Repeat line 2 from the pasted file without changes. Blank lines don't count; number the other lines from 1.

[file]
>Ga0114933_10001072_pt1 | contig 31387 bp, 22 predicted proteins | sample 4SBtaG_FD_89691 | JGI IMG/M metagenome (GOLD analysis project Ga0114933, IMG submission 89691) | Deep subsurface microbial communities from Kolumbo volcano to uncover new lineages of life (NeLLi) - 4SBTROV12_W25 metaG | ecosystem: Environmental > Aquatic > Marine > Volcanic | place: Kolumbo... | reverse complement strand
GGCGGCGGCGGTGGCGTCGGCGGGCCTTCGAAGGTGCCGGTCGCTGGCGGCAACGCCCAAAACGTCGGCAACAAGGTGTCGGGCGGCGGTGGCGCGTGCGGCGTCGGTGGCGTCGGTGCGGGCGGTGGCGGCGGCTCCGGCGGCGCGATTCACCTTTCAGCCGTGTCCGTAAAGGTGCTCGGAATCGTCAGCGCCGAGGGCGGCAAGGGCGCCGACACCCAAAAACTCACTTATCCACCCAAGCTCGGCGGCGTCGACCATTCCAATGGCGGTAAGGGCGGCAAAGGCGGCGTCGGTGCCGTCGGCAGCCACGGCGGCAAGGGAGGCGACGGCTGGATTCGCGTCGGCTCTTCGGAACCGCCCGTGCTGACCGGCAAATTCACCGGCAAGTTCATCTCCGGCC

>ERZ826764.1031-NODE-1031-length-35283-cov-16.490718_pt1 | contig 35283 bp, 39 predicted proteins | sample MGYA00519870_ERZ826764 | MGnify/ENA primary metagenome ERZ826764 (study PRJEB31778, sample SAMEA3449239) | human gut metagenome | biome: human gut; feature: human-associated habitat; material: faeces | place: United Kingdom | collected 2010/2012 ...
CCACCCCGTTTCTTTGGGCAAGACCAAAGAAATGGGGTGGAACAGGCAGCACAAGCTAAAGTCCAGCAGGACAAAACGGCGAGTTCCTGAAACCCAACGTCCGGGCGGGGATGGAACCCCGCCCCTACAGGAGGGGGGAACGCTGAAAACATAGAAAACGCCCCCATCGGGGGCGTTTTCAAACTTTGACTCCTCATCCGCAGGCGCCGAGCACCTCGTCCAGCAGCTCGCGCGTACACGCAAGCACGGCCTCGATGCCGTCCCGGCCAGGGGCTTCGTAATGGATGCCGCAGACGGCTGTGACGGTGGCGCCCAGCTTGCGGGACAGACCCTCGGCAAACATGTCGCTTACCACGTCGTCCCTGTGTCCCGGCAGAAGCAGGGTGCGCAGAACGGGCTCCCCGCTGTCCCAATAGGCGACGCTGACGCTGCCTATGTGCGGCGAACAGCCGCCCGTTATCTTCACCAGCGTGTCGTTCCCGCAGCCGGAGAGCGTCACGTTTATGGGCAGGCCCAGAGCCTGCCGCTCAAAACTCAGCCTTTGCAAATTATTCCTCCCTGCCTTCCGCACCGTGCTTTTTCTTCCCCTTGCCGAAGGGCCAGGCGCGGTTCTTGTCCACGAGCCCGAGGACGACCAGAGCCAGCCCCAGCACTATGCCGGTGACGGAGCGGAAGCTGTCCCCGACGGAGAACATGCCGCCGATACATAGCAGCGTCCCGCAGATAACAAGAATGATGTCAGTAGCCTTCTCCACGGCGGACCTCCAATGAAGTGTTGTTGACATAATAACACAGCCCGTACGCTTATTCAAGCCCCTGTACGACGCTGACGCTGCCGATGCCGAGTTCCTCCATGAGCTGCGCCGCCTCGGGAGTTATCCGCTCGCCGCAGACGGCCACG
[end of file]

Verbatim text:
GGCGGCGGCGGTGGCGTCGGCGGGCCTTCGAAGGTGCCGGTCGCTGGCGGCAACGCCCAAAACGTCGGCAACAAGGTGTCGGGCGGCGGTGGCGCGTGCGGCGTCGGTGGCGTCGGTGCGGGCGGTGGCGGCGGCTCCGGCGGCGCGATTCACCTTTCAGCCGTGTCCGTAAAGGTGCTCGGAATCGTCAGCGCCGAGGGCGGCAAGGGCGCCGACACCCAAAAACTCACTTATCCACCCAAGCTCGGCGGCGTCGACCATTCCAATGGCGGTAAGGGCGGCAAAGGCGGCGTCGGTGCCGTCGGCAGCCACGGCGGCAAGGGAGGCGACGGCTGGATTCGCGTCGGCTCTTCGGAACCGCCCGTGCTGACCGGCAAATTCACCGGCAAGTTCATCTCCGGCC